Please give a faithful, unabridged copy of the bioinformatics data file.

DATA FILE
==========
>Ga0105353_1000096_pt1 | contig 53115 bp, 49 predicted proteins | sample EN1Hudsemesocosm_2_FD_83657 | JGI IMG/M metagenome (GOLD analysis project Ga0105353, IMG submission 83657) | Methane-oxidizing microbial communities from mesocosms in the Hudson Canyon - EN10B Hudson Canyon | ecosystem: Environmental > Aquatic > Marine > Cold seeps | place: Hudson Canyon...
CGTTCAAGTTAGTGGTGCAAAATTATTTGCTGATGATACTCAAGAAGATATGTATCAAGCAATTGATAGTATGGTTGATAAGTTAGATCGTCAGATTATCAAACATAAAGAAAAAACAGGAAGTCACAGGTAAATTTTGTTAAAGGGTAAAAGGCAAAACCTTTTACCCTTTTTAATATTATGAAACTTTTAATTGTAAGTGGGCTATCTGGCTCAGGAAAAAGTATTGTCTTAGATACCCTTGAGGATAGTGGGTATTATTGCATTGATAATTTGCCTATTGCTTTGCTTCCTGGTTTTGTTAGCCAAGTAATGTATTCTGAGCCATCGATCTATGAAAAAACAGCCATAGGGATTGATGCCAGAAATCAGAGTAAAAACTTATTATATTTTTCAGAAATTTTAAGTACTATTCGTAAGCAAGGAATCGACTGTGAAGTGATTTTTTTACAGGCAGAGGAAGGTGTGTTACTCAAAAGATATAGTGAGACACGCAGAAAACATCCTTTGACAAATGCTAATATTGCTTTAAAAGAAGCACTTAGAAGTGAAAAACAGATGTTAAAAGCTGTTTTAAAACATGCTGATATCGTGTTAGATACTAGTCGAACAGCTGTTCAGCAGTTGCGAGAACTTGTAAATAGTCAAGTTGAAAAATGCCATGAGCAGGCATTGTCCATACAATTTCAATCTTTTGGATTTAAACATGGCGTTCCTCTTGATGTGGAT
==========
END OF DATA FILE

>Ga0105353_1000096_pt1 | contig 53115 bp, 49 predicted proteins | sample EN1Hudsemesocosm_2_FD_83657 | JGI IMG/M metagenome (GOLD analysis project Ga0105353, IMG submission 83657) | Methane-oxidizing microbial communities from mesocosms in the Hudson Canyon - EN10B Hudson Canyon | ecosystem: Environmental > Aquatic > Marine > Cold seeps | place: Hudson Canyon...
CGTTCAAGTTAGTGGTGCAAAATTATTTGCTGATGATACTCAAGAAGATATGTATCAAGCAATTGATAGTATGGTTGATAAGTTAGATCGTCAGATTATCAAACATAAAGAAAAAACAGGAAGTCACAGGTAAATTTTGTTAAAGGGTAAAAGGCAAAACCTTTTACCCTTTTTAATATTATGAAACTTTTAATTGTAAGTGGGCTATCTGGCTCAGGAAAAAGTATTGTCTTAGATACCCTTGAGGATAGTGGGTATTATTGCATTGATAATTTGCCTATTGCTTTGCTTCCTGGTTTTGTTAGCCAAGTAATGTATTCTGAGCCATCGATCTATGAAAAAACAGCCATAGGGATTGATGCCAGAAATCAGAGTAAAAACTTATTATATTTTTCAGAAATTTTAAGTACTATTCGTAAGCAAGGAATCGACTGTGAAGTGATTTTTTTACAGGCAGAGGAAGGTGTGTTACTCAAAAGATATAGTGAGACACGCAGAAAACATCCTTTGACAAATGCTAATATTGCTTTAAAAGAAGCACTTAGAAGTGAAAAACAGATGTTAAAAGCTGTTTTAAAACATGCTGATATCGTGTTAGATACTAGTCGAACAGCTGTTCAGCAGTTGCGAGAACTTGTAAATAGTCAAGTTGAAAAATGCCATGAGCAGGCATTGTCCATACAATTTCAATCTTTTGGATTTAAACATGGCGTTCCTCTTGATGTGGAT